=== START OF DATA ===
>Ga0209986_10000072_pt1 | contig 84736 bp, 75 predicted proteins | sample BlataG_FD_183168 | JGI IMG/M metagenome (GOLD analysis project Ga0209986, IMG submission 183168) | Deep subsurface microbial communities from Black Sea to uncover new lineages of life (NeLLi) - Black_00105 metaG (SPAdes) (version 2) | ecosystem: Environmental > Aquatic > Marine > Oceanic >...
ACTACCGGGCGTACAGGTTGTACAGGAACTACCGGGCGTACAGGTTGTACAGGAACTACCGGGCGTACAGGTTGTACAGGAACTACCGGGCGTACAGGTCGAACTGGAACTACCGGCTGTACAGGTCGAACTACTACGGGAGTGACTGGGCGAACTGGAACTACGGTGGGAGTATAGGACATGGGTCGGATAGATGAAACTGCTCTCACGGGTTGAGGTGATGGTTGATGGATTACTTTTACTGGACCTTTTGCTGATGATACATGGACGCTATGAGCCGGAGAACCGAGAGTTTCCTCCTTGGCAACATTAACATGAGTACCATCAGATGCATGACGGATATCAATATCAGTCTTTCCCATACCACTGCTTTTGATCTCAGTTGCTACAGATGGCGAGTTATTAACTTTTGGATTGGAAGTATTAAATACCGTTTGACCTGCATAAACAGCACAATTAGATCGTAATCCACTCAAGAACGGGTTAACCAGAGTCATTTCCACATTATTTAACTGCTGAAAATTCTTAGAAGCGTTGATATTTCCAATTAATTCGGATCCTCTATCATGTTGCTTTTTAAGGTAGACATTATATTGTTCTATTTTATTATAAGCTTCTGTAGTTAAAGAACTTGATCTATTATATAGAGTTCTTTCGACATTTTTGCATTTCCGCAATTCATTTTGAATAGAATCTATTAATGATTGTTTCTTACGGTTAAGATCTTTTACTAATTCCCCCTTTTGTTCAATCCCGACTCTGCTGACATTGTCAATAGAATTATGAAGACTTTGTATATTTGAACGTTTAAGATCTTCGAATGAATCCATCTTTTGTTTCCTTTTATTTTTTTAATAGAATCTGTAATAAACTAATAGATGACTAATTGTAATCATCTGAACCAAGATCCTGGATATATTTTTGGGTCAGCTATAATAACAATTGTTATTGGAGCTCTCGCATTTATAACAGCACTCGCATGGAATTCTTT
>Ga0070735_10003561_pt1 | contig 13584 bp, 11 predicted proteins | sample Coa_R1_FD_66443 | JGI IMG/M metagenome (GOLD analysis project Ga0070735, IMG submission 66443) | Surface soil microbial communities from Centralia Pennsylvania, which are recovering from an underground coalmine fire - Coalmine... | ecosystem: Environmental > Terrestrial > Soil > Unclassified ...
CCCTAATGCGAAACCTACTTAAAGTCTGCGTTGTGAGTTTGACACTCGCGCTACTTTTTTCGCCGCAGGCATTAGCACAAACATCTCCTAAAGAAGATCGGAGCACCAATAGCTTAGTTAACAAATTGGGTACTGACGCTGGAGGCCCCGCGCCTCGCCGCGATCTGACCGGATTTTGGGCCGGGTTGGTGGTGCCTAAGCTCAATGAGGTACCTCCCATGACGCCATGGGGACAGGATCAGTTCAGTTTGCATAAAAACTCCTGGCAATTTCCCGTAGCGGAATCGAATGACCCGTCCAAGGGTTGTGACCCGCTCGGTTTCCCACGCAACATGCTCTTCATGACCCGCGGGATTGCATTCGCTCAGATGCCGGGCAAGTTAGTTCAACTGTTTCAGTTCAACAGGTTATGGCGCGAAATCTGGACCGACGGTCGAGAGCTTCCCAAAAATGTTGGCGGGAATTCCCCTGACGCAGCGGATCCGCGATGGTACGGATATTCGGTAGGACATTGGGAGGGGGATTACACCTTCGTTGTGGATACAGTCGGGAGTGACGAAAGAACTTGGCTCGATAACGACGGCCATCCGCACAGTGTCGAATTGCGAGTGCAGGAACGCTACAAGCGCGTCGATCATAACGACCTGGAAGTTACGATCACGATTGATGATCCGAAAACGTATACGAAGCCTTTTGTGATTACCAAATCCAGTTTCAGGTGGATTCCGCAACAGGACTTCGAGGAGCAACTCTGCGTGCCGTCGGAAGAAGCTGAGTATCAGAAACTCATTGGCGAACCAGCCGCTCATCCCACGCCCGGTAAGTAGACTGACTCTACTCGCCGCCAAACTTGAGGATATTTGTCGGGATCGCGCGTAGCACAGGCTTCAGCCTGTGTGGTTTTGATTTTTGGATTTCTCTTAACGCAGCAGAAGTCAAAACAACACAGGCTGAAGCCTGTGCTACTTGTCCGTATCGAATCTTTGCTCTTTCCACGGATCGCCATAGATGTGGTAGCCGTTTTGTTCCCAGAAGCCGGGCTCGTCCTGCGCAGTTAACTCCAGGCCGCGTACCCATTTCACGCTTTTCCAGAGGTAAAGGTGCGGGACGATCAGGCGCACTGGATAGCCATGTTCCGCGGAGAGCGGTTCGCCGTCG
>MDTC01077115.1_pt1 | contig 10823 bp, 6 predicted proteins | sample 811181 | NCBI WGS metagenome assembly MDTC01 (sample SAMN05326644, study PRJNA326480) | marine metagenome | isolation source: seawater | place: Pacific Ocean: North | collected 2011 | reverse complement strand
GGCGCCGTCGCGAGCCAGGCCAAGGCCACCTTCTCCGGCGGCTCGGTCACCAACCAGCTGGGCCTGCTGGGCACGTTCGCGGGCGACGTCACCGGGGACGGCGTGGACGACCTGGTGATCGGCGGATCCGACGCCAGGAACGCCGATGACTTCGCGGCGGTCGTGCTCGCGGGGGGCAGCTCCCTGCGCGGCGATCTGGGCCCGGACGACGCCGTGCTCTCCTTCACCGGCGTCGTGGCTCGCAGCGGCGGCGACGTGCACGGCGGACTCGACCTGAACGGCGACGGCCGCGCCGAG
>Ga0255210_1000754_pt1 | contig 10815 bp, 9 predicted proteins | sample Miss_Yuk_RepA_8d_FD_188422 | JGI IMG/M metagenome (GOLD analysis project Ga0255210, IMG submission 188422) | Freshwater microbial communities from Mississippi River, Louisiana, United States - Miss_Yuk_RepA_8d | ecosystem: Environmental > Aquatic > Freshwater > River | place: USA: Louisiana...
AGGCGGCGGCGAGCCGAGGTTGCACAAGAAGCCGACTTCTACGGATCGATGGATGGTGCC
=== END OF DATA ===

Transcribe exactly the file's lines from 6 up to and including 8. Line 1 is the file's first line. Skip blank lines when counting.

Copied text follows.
GGCGCCGTCGCGAGCCAGGCCAAGGCCACCTTCTCCGGCGGCTCGGTCACCAACCAGCTGGGCCTGCTGGGCACGTTCGCGGGCGACGTCACCGGGGACGGCGTGGACGACCTGGTGATCGGCGGATCCGACGCCAGGAACGCCGATGACTTCGCGGCGGTCGTGCTCGCGGGGGGCAGCTCCCTGCGCGGCGATCTGGGCCCGGACGACGCCGTGCTCTCCTTCACCGGCGTCGTGGCTCGCAGCGGCGGCGACGTGCACGGCGGACTCGACCTGAACGGCGACGGCCGCGCCGAG
>Ga0255210_1000754_pt1 | contig 10815 bp, 9 predicted proteins | sample Miss_Yuk_RepA_8d_FD_188422 | JGI IMG/M metagenome (GOLD analysis project Ga0255210, IMG submission 188422) | Freshwater microbial communities from Mississippi River, Louisiana, United States - Miss_Yuk_RepA_8d | ecosystem: Environmental > Aquatic > Freshwater > River | place: USA: Louisiana...
AGGCGGCGGCGAGCCGAGGTTGCACAAGAAGCCGACTTCTACGGATCGATGGATGGTGCC